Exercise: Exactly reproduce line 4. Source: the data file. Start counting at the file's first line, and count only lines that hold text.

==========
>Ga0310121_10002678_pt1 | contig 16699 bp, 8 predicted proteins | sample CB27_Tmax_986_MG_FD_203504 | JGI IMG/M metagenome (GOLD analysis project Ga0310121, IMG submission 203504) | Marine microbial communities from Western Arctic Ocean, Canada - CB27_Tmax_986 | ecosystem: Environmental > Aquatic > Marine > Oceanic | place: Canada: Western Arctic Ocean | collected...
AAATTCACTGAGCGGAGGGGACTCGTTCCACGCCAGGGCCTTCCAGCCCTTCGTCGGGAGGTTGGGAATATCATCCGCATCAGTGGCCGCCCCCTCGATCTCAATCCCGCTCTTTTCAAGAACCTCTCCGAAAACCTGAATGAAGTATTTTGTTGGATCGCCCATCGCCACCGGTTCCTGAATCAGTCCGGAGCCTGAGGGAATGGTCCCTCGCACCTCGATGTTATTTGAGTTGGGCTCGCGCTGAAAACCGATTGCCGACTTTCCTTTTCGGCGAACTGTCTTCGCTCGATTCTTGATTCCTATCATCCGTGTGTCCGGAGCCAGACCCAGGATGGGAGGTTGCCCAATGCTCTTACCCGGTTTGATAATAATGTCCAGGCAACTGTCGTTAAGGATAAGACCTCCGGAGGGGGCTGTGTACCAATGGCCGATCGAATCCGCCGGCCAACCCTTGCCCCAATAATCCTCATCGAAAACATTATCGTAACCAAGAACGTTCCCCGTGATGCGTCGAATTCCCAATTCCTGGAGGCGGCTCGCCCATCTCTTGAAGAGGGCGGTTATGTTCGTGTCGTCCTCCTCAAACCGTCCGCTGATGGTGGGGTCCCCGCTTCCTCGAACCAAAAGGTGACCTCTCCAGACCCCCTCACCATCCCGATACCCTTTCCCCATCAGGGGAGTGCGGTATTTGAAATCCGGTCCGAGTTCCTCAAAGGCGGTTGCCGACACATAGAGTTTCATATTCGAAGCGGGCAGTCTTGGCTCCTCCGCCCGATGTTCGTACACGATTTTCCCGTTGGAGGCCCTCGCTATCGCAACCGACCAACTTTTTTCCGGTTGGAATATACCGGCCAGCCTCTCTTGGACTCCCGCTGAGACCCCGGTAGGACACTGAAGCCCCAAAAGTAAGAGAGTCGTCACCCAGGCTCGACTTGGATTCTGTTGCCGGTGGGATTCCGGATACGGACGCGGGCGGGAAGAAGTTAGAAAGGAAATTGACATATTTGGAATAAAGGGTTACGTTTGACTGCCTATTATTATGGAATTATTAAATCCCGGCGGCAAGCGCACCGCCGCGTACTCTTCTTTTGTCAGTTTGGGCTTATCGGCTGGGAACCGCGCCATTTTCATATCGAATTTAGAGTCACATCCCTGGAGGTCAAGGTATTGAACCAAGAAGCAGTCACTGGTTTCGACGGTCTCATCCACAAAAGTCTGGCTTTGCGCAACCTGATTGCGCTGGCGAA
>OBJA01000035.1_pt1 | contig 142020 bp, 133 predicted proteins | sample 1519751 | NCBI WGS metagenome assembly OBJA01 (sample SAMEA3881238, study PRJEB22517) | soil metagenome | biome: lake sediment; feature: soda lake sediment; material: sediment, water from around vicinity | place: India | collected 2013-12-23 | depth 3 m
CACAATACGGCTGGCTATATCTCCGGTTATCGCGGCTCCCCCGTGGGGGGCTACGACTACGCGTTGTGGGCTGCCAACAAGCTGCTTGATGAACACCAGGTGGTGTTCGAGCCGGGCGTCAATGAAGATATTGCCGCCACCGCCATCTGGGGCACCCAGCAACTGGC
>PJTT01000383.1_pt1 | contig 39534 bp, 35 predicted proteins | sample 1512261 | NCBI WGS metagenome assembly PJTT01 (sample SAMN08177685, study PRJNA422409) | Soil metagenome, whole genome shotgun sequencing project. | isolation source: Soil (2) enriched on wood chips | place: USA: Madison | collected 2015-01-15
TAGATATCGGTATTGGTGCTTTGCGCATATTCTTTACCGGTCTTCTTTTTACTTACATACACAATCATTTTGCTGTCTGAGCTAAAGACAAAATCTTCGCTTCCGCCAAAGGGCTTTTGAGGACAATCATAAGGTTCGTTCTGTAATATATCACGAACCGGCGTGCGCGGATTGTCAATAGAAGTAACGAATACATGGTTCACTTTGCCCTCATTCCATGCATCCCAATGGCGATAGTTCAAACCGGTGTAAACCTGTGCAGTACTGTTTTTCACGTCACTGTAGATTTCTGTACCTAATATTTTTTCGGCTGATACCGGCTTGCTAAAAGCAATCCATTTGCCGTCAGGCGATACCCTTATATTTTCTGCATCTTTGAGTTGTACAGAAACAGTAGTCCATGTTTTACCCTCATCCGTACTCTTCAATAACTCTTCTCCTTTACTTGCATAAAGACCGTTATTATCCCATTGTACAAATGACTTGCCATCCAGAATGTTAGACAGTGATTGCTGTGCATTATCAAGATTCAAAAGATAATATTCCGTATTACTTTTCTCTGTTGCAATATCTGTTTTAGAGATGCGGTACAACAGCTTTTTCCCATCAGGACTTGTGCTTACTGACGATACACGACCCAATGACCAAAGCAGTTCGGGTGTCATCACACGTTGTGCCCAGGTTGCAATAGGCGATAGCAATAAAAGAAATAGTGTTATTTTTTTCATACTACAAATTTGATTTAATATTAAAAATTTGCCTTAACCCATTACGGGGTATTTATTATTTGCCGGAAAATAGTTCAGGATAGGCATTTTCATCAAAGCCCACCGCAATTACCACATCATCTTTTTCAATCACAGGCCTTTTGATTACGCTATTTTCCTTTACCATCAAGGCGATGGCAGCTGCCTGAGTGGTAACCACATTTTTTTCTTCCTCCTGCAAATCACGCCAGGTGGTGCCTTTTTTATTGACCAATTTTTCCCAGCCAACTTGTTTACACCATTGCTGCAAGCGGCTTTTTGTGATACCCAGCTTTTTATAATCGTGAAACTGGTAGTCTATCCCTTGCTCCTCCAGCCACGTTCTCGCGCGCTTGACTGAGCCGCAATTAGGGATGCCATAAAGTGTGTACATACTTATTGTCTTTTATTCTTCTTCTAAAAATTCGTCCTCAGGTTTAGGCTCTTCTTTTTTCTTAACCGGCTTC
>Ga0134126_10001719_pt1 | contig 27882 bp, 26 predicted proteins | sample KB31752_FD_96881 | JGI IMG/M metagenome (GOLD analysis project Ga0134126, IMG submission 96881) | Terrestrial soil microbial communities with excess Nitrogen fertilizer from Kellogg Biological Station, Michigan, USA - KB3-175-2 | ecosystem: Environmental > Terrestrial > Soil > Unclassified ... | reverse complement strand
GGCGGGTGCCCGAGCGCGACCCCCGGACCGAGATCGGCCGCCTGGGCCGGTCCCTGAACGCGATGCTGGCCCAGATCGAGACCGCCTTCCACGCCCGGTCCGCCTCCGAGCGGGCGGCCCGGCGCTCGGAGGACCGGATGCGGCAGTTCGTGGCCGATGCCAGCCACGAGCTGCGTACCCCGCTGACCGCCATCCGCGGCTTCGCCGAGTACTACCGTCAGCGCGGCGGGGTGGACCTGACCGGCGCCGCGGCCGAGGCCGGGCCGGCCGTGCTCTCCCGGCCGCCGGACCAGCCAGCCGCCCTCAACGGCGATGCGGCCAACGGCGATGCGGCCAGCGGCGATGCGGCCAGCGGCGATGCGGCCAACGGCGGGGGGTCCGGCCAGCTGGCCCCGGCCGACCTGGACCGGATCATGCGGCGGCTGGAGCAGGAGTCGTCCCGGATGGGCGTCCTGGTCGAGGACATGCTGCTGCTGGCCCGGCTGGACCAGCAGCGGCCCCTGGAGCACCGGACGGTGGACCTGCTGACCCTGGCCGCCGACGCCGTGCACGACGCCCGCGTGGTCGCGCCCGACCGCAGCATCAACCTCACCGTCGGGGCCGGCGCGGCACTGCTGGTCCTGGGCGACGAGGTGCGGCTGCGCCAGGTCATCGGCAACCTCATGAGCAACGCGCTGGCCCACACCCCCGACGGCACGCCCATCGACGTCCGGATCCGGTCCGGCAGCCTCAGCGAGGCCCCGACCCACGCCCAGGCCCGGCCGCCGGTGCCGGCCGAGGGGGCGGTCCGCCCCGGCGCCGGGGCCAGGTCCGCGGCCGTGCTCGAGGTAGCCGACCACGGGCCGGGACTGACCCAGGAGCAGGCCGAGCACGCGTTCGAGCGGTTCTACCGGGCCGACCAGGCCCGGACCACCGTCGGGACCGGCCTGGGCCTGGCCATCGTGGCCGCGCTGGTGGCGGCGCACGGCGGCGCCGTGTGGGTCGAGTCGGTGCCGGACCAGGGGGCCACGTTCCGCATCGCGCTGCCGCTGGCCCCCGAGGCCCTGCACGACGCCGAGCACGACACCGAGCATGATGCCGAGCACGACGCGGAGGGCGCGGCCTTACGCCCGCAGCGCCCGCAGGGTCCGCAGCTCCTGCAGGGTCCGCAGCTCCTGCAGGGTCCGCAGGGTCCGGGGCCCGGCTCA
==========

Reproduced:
CACAATACGGCTGGCTATATCTCCGGTTATCGCGGCTCCCCCGTGGGGGGCTACGACTACGCGTTGTGGGCTGCCAACAAGCTGCTTGATGAACACCAGGTGGTGTTCGAGCCGGGCGTCAATGAAGATATTGCCGCCACCGCCATCTGGGGCACCCAGCAACTGGC